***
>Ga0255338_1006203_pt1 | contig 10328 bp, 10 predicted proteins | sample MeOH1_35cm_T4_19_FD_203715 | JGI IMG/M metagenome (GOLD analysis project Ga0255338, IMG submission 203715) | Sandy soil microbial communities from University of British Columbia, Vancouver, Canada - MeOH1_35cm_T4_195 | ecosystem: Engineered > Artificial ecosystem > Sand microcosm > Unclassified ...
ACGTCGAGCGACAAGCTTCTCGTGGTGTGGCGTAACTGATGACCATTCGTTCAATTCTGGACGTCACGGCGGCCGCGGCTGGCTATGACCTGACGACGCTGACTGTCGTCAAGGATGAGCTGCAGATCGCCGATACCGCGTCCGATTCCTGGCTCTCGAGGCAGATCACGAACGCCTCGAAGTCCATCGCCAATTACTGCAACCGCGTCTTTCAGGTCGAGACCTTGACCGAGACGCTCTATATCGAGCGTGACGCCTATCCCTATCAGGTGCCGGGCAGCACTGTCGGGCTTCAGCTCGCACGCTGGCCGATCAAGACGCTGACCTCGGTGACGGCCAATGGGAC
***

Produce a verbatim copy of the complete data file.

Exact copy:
>Ga0255338_1006203_pt1 | contig 10328 bp, 10 predicted proteins | sample MeOH1_35cm_T4_19_FD_203715 | JGI IMG/M metagenome (GOLD analysis project Ga0255338, IMG submission 203715) | Sandy soil microbial communities from University of British Columbia, Vancouver, Canada - MeOH1_35cm_T4_195 | ecosystem: Engineered > Artificial ecosystem > Sand microcosm > Unclassified ...
ACGTCGAGCGACAAGCTTCTCGTGGTGTGGCGTAACTGATGACCATTCGTTCAATTCTGGACGTCACGGCGGCCGCGGCTGGCTATGACCTGACGACGCTGACTGTCGTCAAGGATGAGCTGCAGATCGCCGATACCGCGTCCGATTCCTGGCTCTCGAGGCAGATCACGAACGCCTCGAAGTCCATCGCCAATTACTGCAACCGCGTCTTTCAGGTCGAGACCTTGACCGAGACGCTCTATATCGAGCGTGACGCCTATCCCTATCAGGTGCCGGGCAGCACTGTCGGGCTTCAGCTCGCACGCTGGCCGATCAAGACGCTGACCTCGGTGACGGCCAATGGGAC